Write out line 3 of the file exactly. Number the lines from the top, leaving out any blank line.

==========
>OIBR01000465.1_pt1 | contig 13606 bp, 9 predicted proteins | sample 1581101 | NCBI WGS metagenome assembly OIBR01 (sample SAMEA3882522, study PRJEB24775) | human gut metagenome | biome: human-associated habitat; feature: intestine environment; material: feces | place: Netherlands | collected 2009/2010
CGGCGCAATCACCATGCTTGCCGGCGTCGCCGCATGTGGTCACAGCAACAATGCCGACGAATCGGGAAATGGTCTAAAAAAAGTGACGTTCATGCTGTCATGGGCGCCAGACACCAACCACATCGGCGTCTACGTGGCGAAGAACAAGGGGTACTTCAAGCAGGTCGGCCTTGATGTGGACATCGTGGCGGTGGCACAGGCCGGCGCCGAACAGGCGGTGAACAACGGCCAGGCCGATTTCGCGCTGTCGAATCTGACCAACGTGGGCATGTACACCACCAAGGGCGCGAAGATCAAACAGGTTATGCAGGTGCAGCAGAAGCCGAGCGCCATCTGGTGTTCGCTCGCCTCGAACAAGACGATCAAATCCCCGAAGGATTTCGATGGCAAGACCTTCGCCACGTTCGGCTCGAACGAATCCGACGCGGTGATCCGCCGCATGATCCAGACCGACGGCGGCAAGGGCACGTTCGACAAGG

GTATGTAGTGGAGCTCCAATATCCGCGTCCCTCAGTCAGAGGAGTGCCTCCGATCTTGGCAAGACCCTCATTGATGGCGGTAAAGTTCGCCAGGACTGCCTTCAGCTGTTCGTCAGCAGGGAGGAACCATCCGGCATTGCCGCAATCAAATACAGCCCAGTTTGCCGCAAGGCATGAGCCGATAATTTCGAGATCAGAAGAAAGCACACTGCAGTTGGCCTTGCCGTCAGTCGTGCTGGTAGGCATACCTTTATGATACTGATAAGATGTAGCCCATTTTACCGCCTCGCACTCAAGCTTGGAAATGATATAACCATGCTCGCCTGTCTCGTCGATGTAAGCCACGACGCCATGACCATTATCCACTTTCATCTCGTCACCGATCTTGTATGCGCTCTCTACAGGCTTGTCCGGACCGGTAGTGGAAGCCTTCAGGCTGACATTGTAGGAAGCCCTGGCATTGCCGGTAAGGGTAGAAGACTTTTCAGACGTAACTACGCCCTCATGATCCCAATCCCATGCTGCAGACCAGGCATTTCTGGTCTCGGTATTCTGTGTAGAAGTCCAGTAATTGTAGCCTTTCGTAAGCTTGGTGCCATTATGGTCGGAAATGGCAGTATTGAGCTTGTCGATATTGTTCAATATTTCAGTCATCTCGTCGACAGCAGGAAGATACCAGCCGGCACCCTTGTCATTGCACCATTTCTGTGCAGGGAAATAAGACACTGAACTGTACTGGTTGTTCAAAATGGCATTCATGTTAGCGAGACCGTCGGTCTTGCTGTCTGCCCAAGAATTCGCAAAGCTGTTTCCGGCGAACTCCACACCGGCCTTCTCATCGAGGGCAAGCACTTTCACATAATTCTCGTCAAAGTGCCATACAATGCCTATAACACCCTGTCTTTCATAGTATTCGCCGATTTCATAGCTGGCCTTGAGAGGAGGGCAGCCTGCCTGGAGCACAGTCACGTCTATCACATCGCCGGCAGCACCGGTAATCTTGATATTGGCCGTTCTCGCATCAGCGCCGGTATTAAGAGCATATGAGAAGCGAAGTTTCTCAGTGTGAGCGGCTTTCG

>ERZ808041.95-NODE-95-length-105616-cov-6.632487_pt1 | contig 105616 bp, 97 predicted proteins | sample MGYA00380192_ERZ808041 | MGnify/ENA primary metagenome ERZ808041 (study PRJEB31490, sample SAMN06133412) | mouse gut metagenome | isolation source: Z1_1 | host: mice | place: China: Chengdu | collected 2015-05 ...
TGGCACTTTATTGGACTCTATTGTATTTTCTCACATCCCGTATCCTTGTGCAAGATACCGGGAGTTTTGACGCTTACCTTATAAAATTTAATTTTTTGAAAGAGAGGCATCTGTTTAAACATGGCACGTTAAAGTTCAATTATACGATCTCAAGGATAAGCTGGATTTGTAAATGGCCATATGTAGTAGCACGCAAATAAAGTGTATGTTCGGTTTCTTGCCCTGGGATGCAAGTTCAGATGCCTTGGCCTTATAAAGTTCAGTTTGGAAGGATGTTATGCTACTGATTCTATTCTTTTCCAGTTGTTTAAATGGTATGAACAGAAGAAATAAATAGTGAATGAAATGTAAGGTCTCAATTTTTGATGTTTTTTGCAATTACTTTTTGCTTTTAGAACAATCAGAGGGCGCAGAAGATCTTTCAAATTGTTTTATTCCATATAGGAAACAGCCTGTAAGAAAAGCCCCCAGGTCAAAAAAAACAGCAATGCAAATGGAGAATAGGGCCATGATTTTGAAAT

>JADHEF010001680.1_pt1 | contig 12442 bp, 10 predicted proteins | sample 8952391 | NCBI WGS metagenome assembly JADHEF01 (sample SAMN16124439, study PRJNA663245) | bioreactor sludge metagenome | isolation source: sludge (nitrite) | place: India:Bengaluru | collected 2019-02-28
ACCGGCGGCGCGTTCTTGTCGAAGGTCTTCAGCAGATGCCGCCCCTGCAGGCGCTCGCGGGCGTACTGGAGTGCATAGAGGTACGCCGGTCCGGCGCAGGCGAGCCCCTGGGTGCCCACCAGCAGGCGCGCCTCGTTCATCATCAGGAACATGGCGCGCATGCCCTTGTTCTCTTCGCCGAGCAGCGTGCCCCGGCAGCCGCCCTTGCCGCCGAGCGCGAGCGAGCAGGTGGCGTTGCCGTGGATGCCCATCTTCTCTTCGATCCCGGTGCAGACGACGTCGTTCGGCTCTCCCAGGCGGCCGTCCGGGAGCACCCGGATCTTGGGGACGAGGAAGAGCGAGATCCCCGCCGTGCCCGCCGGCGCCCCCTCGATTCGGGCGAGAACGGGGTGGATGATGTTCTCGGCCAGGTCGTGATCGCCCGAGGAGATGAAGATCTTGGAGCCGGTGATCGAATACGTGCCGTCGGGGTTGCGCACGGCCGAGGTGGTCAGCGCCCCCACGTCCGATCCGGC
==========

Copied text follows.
GTATGTAGTGGAGCTCCAATATCCGCGTCCCTCAGTCAGAGGAGTGCCTCCGATCTTGGCAAGACCCTCATTGATGGCGGTAAAGTTCGCCAGGACTGCCTTCAGCTGTTCGTCAGCAGGGAGGAACCATCCGGCATTGCCGCAATCAAATACAGCCCAGTTTGCCGCAAGGCATGAGCCGATAATTTCGAGATCAGAAGAAAGCACACTGCAGTTGGCCTTGCCGTCAGTCGTGCTGGTAGGCATACCTTTATGATACTGATAAGATGTAGCCCATTTTACCGCCTCGCACTCAAGCTTGGAAATGATATAACCATGCTCGCCTGTCTCGTCGATGTAAGCCACGACGCCATGACCATTATCCACTTTCATCTCGTCACCGATCTTGTATGCGCTCTCTACAGGCTTGTCCGGACCGGTAGTGGAAGCCTTCAGGCTGACATTGTAGGAAGCCCTGGCATTGCCGGTAAGGGTAGAAGACTTTTCAGACGTAACTACGCCCTCATGATCCCAATCCCATGCTGCAGACCAGGCATTTCTGGTCTCGGTATTCTGTGTAGAAGTCCAGTAATTGTAGCCTTTCGTAAGCTTGGTGCCATTATGGTCGGAAATGGCAGTATTGAGCTTGTCGATATTGTTCAATATTTCAGTCATCTCGTCGACAGCAGGAAGATACCAGCCGGCACCCTTGTCATTGCACCATTTCTGTGCAGGGAAATAAGACACTGAACTGTACTGGTTGTTCAAAATGGCATTCATGTTAGCGAGACCGTCGGTCTTGCTGTCTGCCCAAGAATTCGCAAAGCTGTTTCCGGCGAACTCCACACCGGCCTTCTCATCGAGGGCAAGCACTTTCACATAATTCTCGTCAAAGTGCCATACAATGCCTATAACACCCTGTCTTTCATAGTATTCGCCGATTTCATAGCTGGCCTTGAGAGGAGGGCAGCCTGCCTGGAGCACAGTCACGTCTATCACATCGCCGGCAGCACCGGTAATCTTGATATTGGCCGTTCTCGCATCAGCGCCGGTATTAAGAGCATATGAGAAGCGAAGTTTCTCAGTGTGAGCGGCTTTCG